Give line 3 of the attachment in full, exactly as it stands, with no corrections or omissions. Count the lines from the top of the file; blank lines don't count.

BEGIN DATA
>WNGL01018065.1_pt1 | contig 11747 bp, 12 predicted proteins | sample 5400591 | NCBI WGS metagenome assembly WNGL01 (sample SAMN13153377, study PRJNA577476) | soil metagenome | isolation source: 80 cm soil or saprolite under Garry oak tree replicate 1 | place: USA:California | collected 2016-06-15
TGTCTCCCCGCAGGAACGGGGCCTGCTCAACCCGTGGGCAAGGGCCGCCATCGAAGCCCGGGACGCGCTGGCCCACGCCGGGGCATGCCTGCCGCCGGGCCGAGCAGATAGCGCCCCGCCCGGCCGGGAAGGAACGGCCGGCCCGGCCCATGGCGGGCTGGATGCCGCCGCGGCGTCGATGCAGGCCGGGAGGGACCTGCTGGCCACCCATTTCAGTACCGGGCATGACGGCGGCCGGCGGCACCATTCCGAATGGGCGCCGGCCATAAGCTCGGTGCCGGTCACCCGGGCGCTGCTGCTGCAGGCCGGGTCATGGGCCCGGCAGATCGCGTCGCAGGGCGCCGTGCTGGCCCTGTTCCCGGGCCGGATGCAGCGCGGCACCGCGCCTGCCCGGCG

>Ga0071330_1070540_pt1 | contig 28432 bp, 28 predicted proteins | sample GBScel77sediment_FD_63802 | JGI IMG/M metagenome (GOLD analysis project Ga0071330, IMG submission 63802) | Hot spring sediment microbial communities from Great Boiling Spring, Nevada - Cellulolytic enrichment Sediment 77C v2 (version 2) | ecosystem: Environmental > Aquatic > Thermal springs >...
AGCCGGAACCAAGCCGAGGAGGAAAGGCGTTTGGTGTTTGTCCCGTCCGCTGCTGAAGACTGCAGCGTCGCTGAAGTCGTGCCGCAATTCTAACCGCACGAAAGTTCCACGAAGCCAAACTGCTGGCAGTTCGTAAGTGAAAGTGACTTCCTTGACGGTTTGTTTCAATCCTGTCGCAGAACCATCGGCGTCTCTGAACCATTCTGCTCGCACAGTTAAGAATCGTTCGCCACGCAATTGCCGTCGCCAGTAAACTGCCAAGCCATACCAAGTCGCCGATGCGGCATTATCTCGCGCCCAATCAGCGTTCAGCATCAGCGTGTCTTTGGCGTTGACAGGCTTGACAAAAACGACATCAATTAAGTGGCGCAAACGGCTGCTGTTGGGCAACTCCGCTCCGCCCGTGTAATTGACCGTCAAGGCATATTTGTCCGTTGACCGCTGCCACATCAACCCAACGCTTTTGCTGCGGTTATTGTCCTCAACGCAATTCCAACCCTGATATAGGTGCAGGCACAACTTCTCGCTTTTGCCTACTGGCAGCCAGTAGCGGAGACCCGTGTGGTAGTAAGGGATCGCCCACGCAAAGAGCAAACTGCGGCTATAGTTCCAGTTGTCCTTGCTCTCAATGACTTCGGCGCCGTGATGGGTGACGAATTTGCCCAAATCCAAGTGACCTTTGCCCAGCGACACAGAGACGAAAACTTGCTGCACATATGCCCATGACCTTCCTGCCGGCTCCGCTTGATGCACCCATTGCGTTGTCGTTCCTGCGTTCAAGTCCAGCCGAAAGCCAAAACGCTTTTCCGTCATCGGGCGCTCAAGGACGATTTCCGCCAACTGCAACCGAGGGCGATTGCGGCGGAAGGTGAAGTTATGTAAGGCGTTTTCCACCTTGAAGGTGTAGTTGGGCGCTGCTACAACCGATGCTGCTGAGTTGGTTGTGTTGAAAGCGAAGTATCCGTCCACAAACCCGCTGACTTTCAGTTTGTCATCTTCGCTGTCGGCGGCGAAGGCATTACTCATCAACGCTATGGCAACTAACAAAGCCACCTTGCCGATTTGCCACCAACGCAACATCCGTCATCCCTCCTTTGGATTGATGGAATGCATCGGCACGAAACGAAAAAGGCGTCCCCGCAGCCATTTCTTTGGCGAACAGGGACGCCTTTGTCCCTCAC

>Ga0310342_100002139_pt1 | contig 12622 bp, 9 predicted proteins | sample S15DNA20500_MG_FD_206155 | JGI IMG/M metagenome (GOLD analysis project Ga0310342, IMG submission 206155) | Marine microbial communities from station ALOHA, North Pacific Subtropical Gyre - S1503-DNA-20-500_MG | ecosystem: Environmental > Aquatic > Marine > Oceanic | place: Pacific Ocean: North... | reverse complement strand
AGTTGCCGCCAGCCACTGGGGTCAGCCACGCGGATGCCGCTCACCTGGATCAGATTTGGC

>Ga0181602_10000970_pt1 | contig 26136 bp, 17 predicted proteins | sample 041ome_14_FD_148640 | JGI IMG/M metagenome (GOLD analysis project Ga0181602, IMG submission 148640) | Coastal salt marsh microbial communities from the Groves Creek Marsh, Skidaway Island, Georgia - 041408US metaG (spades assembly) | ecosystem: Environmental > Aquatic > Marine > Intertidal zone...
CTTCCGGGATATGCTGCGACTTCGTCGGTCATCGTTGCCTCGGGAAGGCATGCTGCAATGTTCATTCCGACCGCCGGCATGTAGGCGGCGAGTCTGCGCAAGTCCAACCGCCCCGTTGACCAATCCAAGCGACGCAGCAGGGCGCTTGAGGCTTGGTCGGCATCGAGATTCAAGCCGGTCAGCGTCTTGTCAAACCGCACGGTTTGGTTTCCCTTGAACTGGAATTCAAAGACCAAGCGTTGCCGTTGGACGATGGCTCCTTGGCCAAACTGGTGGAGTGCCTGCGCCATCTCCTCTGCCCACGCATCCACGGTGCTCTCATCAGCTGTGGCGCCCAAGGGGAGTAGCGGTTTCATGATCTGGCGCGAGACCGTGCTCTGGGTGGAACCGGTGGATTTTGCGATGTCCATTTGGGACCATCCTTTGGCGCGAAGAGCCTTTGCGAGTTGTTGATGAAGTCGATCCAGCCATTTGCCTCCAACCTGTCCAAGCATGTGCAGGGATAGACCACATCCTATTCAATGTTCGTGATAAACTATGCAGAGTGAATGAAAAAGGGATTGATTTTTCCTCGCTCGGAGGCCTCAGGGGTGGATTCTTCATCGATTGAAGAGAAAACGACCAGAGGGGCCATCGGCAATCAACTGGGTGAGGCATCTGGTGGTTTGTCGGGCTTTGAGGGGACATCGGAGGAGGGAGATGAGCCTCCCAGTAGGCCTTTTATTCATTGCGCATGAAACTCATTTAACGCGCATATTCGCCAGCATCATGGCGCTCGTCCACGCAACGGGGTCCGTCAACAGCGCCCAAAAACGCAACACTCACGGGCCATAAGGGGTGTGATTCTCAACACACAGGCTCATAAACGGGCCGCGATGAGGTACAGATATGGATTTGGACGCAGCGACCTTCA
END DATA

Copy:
>Ga0071330_1070540_pt1 | contig 28432 bp, 28 predicted proteins | sample GBScel77sediment_FD_63802 | JGI IMG/M metagenome (GOLD analysis project Ga0071330, IMG submission 63802) | Hot spring sediment microbial communities from Great Boiling Spring, Nevada - Cellulolytic enrichment Sediment 77C v2 (version 2) | ecosystem: Environmental > Aquatic > Thermal springs >...